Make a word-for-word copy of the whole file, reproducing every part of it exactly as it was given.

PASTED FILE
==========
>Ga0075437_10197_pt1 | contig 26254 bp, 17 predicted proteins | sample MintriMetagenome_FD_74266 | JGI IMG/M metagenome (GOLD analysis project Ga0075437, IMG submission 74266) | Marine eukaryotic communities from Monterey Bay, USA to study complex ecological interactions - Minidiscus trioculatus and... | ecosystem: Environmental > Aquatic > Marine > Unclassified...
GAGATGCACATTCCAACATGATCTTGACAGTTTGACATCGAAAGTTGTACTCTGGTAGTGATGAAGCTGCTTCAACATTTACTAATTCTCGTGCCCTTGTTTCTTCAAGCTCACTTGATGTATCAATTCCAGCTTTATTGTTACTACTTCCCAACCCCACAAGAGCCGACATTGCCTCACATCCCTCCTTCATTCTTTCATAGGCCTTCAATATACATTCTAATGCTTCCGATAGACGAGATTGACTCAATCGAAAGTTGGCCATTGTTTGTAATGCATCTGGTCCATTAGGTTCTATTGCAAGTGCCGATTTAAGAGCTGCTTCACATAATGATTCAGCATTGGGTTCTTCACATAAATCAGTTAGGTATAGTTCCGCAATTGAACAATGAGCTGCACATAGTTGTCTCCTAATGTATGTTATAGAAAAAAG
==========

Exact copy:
>Ga0075437_10197_pt1 | contig 26254 bp, 17 predicted proteins | sample MintriMetagenome_FD_74266 | JGI IMG/M metagenome (GOLD analysis project Ga0075437, IMG submission 74266) | Marine eukaryotic communities from Monterey Bay, USA to study complex ecological interactions - Minidiscus trioculatus and... | ecosystem: Environmental > Aquatic > Marine > Unclassified...
GAGATGCACATTCCAACATGATCTTGACAGTTTGACATCGAAAGTTGTACTCTGGTAGTGATGAAGCTGCTTCAACATTTACTAATTCTCGTGCCCTTGTTTCTTCAAGCTCACTTGATGTATCAATTCCAGCTTTATTGTTACTACTTCCCAACCCCACAAGAGCCGACATTGCCTCACATCCCTCCTTCATTCTTTCATAGGCCTTCAATATACATTCTAATGCTTCCGATAGACGAGATTGACTCAATCGAAAGTTGGCCATTGTTTGTAATGCATCTGGTCCATTAGGTTCTATTGCAAGTGCCGATTTAAGAGCTGCTTCACATAATGATTCAGCATTGGGTTCTTCACATAAATCAGTTAGGTATAGTTCCGCAATTGAACAATGAGCTGCACATAGTTGTCTCCTAATGTATGTTATAGAAAAAAG